Thousands have volunteered to go to counties, rural villages to talk to people in their language about deadly virus More

This forum has been closed.
Comment Sorting
Comments
     
by: Sannidhi from: Hyderabad, India
February 04, 2014 7:23 AM
This is a problem not only with the Vietnam but, around the world. To curb pollution and traffic jams, I think immediate solution is to use public transport(which drastically reduces) and, where it's not possible, it's better if we travel together with others in same vehicle. If 2 people(who drive separate motor bikes) travel in same vehicle, there will be 1 less motor bike on road and hence pollution is 50% lesser. I wonder how much can Govt. and officials do? I think, it's the responsibility of general public too. As people may travel on motor bike, car and cab/taxi, this is where JoinNTravel helps a lot. MUCH BEYOND CARPOOL CONCEPT AND OFFICE HOURS, JoinNTravel is an online platform to help travelers connect with others going by MOTORBIKE, CAR and even by CAB/TAXI! It's 100% free! @ https://joinntravel.com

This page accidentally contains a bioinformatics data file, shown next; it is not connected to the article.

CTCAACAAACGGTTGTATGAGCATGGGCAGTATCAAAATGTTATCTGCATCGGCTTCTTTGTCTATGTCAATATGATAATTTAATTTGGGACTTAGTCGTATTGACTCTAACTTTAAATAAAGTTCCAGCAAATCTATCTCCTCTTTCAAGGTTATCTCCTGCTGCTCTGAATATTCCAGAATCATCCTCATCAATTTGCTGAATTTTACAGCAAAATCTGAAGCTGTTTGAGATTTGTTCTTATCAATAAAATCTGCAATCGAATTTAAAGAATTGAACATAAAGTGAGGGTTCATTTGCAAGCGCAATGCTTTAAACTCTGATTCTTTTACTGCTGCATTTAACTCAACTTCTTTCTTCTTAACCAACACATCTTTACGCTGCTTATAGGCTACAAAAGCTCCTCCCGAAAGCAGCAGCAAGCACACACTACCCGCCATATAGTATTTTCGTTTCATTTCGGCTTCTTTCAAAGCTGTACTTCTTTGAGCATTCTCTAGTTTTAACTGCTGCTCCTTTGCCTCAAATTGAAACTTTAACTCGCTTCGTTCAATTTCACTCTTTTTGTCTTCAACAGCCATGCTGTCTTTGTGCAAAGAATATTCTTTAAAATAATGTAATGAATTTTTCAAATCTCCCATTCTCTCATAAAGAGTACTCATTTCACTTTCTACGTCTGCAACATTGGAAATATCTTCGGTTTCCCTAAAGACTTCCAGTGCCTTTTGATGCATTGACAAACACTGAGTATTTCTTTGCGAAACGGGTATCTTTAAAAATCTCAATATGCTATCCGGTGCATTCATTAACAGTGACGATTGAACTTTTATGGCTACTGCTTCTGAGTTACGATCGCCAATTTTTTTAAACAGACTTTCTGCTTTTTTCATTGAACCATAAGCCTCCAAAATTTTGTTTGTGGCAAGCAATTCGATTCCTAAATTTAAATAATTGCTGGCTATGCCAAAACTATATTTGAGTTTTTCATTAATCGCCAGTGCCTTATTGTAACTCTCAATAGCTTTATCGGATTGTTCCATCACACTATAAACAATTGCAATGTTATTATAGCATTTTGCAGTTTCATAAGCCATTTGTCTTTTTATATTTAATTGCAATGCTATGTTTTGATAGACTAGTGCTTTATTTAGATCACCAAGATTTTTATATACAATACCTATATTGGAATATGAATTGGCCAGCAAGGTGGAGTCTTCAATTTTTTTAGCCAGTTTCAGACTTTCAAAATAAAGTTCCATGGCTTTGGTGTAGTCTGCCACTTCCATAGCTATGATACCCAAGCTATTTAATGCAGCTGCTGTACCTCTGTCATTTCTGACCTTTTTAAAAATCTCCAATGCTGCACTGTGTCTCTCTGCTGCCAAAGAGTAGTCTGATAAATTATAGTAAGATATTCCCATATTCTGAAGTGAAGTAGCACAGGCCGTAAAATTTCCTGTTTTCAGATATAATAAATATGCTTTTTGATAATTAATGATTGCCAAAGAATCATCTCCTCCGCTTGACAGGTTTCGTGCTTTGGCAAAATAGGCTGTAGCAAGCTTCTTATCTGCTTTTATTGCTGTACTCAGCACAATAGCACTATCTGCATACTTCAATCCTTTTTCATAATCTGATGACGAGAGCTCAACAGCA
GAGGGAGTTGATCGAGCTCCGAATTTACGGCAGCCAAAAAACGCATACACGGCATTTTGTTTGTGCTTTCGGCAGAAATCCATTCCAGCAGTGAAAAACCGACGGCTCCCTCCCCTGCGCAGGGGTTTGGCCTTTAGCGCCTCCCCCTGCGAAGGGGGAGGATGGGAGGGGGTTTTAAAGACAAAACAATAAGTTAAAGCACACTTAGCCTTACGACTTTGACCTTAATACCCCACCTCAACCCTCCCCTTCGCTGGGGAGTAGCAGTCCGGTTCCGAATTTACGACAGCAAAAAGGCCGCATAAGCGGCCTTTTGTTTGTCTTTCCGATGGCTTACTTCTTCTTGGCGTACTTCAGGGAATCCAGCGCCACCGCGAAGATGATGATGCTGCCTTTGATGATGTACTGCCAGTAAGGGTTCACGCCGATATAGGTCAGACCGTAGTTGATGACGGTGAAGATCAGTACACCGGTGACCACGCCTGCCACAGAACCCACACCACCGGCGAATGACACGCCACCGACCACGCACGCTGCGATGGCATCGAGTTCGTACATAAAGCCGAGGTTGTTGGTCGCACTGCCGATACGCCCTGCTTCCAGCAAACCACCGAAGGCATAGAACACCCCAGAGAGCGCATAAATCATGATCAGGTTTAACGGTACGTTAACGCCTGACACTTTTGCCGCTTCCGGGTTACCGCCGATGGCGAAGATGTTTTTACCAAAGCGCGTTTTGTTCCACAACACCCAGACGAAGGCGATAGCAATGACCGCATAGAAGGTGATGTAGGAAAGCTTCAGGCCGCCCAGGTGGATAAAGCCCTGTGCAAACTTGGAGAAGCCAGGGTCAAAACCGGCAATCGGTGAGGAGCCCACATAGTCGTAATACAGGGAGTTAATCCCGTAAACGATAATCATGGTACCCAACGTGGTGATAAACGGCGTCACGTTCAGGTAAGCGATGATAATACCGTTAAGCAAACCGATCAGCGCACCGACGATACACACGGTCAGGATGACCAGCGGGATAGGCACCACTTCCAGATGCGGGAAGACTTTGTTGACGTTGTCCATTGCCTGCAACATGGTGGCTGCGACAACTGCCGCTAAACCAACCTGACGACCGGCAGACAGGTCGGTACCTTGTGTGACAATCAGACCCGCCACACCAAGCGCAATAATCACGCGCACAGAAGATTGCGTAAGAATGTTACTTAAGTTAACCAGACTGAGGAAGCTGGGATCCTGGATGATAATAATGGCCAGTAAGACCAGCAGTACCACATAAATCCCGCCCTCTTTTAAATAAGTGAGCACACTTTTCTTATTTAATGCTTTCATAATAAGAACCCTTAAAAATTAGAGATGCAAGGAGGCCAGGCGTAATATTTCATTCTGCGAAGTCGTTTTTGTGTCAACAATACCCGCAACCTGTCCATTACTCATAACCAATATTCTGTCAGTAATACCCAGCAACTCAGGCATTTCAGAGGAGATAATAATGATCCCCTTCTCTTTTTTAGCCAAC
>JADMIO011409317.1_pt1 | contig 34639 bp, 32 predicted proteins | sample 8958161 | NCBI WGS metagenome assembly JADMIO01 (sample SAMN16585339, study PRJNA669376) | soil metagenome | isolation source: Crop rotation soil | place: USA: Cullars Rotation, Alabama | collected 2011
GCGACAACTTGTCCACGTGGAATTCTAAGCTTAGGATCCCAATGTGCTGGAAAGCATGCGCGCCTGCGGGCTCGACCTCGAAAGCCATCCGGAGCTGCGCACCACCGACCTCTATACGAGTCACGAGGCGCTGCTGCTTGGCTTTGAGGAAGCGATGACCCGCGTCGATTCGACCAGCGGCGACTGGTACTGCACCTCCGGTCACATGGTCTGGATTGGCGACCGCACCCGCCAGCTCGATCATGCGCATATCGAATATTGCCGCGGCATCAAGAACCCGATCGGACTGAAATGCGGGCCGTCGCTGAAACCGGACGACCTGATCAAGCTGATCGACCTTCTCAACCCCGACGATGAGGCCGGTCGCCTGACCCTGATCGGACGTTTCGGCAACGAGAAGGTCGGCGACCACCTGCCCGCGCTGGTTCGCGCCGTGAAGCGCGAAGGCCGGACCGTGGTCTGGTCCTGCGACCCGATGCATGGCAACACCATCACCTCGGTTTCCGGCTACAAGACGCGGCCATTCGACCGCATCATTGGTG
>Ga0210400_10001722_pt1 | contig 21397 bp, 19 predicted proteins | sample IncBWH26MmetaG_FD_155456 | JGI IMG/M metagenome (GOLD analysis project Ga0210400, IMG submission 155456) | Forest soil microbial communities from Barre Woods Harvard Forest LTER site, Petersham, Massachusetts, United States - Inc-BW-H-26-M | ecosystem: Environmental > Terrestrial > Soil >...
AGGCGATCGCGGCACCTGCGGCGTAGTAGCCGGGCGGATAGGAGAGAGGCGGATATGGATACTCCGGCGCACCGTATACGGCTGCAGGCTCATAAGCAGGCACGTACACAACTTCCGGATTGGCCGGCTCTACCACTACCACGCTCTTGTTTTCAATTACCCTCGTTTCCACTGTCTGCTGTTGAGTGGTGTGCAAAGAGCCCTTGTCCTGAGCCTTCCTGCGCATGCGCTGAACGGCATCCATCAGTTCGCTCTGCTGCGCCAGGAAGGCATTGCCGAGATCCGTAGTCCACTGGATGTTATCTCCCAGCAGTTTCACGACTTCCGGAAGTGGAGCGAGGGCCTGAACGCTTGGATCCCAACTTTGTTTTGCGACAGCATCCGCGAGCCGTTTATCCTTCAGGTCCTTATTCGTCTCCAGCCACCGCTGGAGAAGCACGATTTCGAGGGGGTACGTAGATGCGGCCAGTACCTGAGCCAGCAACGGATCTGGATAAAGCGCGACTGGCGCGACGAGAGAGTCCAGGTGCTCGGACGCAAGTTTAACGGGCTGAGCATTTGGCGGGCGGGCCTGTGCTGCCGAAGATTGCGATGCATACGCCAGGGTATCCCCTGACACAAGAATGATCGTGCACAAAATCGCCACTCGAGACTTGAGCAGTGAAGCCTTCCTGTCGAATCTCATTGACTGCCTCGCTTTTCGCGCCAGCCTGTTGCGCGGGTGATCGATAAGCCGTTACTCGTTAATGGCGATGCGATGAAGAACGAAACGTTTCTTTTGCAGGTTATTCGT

Featured Videos

Your JavaScript is turned off or you have an old version of Adobe's Flash Player. Get the latest Flash player.
Malaysia Struggles to Stop People Joining Jihadi
X
Mahi Ramakrishnan
September 30, 2014 2:16 PM
Malaysian authorities say militant groups like the so-called "Islamic State" have used social media to entice at least three dozen Malaysian Muslims to fight in what they call "jihad" in Syria and Iraq. As Mahi Ramkrishnan reports from Kuala Lumpur, counterterrorism police are deeply worried about what could happen when these militants return home.
Video

Video Malaysia Struggles to Stop People Joining Jihad